by Richard Lackey | 17th June 2016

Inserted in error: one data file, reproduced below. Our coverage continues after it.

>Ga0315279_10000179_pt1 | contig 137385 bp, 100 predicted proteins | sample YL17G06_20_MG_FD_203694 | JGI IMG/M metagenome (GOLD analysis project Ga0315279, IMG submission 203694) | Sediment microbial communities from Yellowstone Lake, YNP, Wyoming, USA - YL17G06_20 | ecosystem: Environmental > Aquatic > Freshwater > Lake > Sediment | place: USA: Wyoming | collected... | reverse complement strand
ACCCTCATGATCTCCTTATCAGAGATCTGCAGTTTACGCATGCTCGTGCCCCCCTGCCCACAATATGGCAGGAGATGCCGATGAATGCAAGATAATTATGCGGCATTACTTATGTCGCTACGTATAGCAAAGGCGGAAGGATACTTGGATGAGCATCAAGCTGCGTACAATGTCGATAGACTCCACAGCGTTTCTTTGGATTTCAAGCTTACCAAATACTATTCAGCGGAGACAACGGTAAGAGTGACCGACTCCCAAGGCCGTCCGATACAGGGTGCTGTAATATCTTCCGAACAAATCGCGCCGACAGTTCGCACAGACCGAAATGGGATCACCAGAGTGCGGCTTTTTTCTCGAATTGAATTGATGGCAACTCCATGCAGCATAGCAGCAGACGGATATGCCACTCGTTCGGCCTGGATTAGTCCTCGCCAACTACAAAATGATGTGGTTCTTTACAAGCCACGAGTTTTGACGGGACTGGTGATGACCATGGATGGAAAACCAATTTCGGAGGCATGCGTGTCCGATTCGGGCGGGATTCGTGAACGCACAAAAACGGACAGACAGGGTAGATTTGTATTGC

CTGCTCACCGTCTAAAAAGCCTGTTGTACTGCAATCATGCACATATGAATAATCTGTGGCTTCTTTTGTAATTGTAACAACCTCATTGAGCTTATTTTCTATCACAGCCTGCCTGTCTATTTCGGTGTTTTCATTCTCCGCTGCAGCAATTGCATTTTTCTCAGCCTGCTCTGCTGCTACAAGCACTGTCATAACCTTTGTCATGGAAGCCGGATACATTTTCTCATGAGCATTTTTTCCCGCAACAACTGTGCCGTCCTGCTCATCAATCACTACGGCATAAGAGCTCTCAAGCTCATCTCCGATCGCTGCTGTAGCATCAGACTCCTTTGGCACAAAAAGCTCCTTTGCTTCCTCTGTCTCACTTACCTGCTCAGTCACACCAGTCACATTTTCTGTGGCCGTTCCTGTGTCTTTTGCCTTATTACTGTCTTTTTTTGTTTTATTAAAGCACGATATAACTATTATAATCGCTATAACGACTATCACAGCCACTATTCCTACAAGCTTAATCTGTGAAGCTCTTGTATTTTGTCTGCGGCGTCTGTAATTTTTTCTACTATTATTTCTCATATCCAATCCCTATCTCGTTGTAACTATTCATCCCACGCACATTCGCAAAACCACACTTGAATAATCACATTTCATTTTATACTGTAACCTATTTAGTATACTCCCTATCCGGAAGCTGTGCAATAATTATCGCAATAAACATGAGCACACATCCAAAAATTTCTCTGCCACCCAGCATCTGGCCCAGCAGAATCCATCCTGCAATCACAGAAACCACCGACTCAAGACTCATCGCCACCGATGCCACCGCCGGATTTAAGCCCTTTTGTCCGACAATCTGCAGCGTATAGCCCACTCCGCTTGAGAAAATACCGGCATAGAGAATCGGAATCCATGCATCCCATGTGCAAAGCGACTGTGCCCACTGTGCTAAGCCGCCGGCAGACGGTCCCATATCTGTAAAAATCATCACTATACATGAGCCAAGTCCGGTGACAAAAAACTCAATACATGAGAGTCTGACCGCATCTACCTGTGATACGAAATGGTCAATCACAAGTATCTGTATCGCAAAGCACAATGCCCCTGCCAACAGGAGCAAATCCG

Yes. You will soon be able to shoot and edit DNG iOS RAW photos on your iPhone. What does this mean for the future of mobile photography? Will mobile video follow suit? Buried quietly among all of the recent, and long awaited news from Apple at its recent WWDC event is the addition of RAW photo capture in iOS 10 to the most recent generation of iPhones and the iPad Pro. While there is no news if RAW capture will be added and enabled in Apple’s own camera app, it will be open to third party developers. Here are the specifics: Developers will be able to add RAW functionality to shoot and store photos in the RAW format. RAW photos will use the DNG format. iOS 10 will allow DNG + JPG capture simultaneously. RAW capture will be possible from the rear camera only on iPhone 6s, 6s Plus, SE, and 9.7” iPad So we’ll have iOS RAW photos and editing at an operating system level, but that won’t automatically bring RAW to your existing camera apps. App developers will have to update their apps for RAW capture and editing. The rear camera of the iPhone 6s, 6s Plus, SE and iPad is the latest 12MP iSight camera, which is already a very capable imaging device considering the tiny 1.22 micron pixel pitch (compared to a Sony A7Sii pixel of approx 8.40 microns). The first question on my mind is what color bit depth we will get in RAW, and what file size we can expect. I am sure anyone interested in pushing the limits of their iPhoneography will be looking at the 64GB and 128GB models to store a reasonable number of DNG shots before transferring them off the phone. This is a strong statement by Apple to further entrench the iPhone as the mobile photography device of choice for professionals and semi-pro photographers in light of recent encroachment by Samsung and Huawei, both of whom offer camera hardware that technically betters the iPhone’s current 12MP imager. Rumor has it that the iPhone 7 will feature a dual sensor, dual lens camera and computational imaging of some sort, so the mobile photography battle may heat up soon. What could this direction mean for mobile videography? It could mean a race for supremacy between the leading manufacturers in embracing the quality and formats demanded by professionals, not just general consumers. Why embrace a small professional niche with a mass market device? Well, perception and image play a big part in a device’s desirability, and desirability sells smartphones, especially for a premium device such as the iPhone. Everyone with a smartphone considers themselves a budding photographer these days and so, appealing to a professional niche in terms of features and image quality ends up influencing a much wider market whether they ever make use of those features or not. Is smartphone RAW video around the corner? Not likely from any of the existing mainstream players, it’s a bit too niche a requirement and the internal processing and heat dissipation required is probably beyond what’s possible in a super slim smartphone chassis. Still, if a cinema camera maker designed a smartphone / mobile cinematography device of some sort… it might be a different story. It’s far more likely we could see future support for an increase in video color bit depth, better chroma sub sampling and higher bit rates come to mobile devices. That’s not an unrealistic expectation, perhaps Apple might implement ProRes encoding in some future iOS release. I don’t think anyone saw RAW photos coming, so you never know what might be next. What do you think about having RAW photos on your mobile phone? Will it make you leave your real camera at home for some small productions? Let us know in the comments.Read more
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